Riding has been a part of me since I was three years old. Not riding just was not an option in the beginning. I told my mom I didn't care if I needed to be "strapped" to my saddle, I would ride again. After some debate, my therapists let me bring my saddle in as a tool for therapy. It took a few months before I could convince doctors and parents to allow me on my horse. I didn't even have my back brace off before I got onto a horse for the first time. It was 4 months after my wreck when I sat on the back of one of my horses again. After some time and figuring out how to stay in, I had a seat belt and straps hooked up to my saddle allowing me to ride. When I knew I could lope a circle fine, I set up the barrel pattern. When I could lope a barrel pattern, I wanted to add the speed. Once I knew I could do all that, I entered a race less than a week later. I have been running ever since, competing in barrel racing and rodeos around the Western United States. I just obtained my Pro Rodeo Permit and will continue to chase my goals in the rodeo arena.
The year of my accident I was serving as the Utah State FFA President. During that year I realized how much I loved high school students. I pursued and completed a degree in Agricultural Education at Utah State University. I also began a motivational speaking career due to my time in FFA. Speaking and inspiring others has become a huge passion and I will continue to build my platform as a speaker. The experiences I have had in my life have also inspired me to want to become a school counselor. High School is such a tough time for a lot of kids and I want to be able to help them through it. I am pursuing a graduate degree in School Counseling at Utah State University. As a counselor, I hope I cannot only tell students they can overcome life's challenges, but show them what they are capable of.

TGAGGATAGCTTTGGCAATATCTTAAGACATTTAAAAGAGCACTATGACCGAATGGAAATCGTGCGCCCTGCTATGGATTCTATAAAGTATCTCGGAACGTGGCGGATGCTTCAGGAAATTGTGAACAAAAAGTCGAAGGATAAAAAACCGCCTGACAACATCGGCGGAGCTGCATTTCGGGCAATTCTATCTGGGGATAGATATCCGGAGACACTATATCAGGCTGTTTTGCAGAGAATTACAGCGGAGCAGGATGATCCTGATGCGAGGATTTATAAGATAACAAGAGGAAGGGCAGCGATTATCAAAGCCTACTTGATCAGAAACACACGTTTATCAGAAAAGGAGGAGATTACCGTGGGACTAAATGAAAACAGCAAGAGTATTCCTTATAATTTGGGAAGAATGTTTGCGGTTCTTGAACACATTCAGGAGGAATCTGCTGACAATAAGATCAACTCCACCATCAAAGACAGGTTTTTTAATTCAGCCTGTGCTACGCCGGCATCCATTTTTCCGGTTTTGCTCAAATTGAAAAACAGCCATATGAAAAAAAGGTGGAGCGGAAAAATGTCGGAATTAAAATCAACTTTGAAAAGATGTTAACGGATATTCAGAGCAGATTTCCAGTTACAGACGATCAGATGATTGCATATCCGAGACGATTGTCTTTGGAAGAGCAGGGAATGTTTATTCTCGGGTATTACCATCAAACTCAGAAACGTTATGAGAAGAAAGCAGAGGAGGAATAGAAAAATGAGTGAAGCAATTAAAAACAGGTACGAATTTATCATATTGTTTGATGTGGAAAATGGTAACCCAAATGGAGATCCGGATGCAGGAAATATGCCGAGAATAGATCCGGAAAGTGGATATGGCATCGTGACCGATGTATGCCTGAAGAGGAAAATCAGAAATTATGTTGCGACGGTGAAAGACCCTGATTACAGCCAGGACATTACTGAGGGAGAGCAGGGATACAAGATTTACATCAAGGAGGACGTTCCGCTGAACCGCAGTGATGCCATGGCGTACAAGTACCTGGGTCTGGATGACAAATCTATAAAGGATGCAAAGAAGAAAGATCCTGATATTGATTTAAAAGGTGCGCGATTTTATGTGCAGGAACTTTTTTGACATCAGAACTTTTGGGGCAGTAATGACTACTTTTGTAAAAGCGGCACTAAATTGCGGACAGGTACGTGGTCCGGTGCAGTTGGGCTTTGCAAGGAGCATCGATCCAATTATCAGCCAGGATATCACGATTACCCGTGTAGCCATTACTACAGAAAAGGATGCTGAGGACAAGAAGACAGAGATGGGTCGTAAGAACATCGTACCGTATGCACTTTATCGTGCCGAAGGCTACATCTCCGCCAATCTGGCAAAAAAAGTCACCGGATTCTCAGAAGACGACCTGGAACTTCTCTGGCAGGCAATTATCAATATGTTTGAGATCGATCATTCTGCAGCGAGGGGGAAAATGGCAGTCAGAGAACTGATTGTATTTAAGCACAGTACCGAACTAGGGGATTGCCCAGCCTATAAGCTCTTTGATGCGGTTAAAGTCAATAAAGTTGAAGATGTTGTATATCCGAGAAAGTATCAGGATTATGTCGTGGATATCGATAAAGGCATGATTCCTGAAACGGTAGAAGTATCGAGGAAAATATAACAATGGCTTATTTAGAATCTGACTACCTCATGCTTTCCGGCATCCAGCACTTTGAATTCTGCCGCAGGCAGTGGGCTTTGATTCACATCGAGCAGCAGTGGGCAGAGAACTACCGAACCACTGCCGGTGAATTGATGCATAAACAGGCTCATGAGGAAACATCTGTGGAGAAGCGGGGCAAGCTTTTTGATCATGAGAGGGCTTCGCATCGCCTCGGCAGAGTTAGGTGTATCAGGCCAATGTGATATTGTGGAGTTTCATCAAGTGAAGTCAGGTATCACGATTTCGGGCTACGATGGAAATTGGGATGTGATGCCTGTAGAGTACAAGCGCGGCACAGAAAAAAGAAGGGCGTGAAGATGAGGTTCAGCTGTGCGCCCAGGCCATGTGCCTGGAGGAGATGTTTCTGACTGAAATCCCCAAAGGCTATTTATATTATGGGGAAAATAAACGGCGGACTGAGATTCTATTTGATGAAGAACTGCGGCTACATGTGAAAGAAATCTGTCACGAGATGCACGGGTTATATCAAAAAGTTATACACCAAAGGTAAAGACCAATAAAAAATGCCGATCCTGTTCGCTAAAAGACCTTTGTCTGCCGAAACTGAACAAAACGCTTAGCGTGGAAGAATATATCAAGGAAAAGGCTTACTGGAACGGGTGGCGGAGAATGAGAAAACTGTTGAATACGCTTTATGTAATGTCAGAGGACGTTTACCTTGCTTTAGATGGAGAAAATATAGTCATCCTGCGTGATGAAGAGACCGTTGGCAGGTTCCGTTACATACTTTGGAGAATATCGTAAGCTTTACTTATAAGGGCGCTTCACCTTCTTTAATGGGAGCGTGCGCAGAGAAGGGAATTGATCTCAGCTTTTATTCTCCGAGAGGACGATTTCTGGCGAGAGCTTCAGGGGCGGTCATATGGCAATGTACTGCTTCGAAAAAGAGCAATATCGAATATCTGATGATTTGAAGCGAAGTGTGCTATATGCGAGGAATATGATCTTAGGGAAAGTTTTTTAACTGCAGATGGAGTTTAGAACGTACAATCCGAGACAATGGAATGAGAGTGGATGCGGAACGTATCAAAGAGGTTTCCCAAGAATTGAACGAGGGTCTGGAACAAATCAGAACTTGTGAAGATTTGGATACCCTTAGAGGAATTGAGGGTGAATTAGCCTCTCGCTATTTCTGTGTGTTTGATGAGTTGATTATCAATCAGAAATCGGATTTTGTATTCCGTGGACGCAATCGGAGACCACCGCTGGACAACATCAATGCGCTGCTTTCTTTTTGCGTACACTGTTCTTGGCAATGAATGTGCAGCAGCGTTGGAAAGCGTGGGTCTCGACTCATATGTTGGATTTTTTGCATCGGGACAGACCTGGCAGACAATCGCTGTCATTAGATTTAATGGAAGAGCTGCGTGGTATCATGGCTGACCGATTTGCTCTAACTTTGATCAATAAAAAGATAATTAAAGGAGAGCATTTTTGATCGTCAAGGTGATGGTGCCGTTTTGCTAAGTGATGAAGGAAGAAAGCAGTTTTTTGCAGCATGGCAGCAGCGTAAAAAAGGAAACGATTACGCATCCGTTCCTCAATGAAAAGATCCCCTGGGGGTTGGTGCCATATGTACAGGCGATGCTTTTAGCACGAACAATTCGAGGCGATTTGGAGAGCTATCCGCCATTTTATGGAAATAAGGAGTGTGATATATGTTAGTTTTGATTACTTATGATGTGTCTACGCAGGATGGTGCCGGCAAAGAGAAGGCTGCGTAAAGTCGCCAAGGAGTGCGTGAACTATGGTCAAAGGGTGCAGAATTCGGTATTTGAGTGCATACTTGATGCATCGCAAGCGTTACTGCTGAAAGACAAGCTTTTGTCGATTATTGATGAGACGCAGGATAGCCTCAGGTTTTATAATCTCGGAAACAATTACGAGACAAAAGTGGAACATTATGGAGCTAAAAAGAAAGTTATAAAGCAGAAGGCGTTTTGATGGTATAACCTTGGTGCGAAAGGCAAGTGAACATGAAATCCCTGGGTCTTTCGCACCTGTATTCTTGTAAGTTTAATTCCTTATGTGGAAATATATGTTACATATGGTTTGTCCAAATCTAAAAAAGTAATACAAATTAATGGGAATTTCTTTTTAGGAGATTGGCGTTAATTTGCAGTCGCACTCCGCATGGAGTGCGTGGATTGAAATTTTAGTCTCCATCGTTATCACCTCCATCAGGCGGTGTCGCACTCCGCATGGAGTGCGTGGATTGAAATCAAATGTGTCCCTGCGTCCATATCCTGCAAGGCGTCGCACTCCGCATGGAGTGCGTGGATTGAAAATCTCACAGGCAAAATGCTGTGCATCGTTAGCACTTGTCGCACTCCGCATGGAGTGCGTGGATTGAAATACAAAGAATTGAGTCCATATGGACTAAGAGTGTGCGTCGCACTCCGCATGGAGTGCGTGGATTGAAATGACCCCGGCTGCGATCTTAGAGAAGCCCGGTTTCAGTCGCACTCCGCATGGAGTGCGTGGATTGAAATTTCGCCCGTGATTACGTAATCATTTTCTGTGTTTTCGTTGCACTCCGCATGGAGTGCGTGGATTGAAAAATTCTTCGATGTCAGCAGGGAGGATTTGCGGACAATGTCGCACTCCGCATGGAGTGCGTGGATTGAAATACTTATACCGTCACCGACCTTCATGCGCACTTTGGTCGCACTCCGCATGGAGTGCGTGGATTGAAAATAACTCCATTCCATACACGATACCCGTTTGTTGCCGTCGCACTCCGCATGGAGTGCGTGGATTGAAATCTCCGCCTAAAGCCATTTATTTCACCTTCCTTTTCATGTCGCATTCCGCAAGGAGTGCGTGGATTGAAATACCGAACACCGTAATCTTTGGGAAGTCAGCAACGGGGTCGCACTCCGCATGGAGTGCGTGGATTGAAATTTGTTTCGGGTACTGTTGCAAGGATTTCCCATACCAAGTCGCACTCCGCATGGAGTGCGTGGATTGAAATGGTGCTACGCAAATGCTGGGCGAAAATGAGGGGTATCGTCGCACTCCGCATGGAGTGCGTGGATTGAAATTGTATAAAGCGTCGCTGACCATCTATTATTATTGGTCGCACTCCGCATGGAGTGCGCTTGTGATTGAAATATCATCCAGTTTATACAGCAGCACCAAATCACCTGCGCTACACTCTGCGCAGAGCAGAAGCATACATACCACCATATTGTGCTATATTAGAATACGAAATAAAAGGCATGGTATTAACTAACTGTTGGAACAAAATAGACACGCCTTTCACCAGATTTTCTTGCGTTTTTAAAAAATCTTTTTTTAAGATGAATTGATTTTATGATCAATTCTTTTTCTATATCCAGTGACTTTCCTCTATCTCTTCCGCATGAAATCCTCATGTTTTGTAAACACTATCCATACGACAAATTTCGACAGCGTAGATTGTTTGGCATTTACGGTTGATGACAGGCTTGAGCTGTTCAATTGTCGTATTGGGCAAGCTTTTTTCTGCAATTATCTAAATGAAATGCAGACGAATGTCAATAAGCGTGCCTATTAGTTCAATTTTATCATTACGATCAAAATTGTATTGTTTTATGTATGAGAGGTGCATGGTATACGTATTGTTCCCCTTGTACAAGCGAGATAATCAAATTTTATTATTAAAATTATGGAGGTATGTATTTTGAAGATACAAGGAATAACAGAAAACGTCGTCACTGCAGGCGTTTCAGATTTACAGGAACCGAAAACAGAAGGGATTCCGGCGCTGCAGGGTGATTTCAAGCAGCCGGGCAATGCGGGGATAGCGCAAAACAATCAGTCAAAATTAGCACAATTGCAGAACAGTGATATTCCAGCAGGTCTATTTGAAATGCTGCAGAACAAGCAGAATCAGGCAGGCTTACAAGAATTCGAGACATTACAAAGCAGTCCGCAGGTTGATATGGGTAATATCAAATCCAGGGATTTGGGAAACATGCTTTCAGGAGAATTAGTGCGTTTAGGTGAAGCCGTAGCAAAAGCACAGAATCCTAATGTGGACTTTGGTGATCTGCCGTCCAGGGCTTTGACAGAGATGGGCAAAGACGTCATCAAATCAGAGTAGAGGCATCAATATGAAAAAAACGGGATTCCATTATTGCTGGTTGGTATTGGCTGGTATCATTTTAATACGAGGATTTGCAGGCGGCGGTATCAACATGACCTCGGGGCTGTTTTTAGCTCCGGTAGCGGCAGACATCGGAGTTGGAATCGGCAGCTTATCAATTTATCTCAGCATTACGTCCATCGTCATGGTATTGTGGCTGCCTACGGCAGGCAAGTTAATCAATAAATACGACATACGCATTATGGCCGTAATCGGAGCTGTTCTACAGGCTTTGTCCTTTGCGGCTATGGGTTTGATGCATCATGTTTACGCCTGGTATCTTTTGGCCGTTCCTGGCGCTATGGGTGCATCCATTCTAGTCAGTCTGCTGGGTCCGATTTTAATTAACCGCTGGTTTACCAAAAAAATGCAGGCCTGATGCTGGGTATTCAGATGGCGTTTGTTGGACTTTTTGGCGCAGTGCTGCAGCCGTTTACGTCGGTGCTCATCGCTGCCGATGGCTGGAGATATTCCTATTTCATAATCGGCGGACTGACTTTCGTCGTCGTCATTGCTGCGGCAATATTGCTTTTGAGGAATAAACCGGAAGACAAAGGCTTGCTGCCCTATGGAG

Throughout my 24 years of life, I have learned that we don't get to choose what happens to us, but we do get to choose how we react to it. When faced with this challenge of not walking or feeling my legs, I really had to look within myself as who I was and what I believed. I had to find the strength to overcome the everyday obstacles and keep a positive outlook no matter what I faced. I will admit that it is not always easy, but with the support and help of family, friends and God I have been able to keep moving forward. As a speaker I am able to share my message of triumph over tragedy and inspire others to not give up. I have a Facebook fan page with over a hundred thousand followers and I receive messages daily from those who have been touched by my story. To have that ability to change or save a person's life just by living mine is a huge blessing for me. I have realized that I have a purpose to serve and hope I can inspire others to never give up in their lives no matter what they face.
We will all have adversity in our lives, but each of us have the choice to allow it to hold us back or to build us up into the people we want to become. I was in a life altering car accident, which definitely left me with a few obstacles. I have the opportunity to decide if those obstacles are small rocks or if they are big boulders. I hope through being a counselor I can help students realize they can overcome the small rocks in their lives and become successful as our future generation.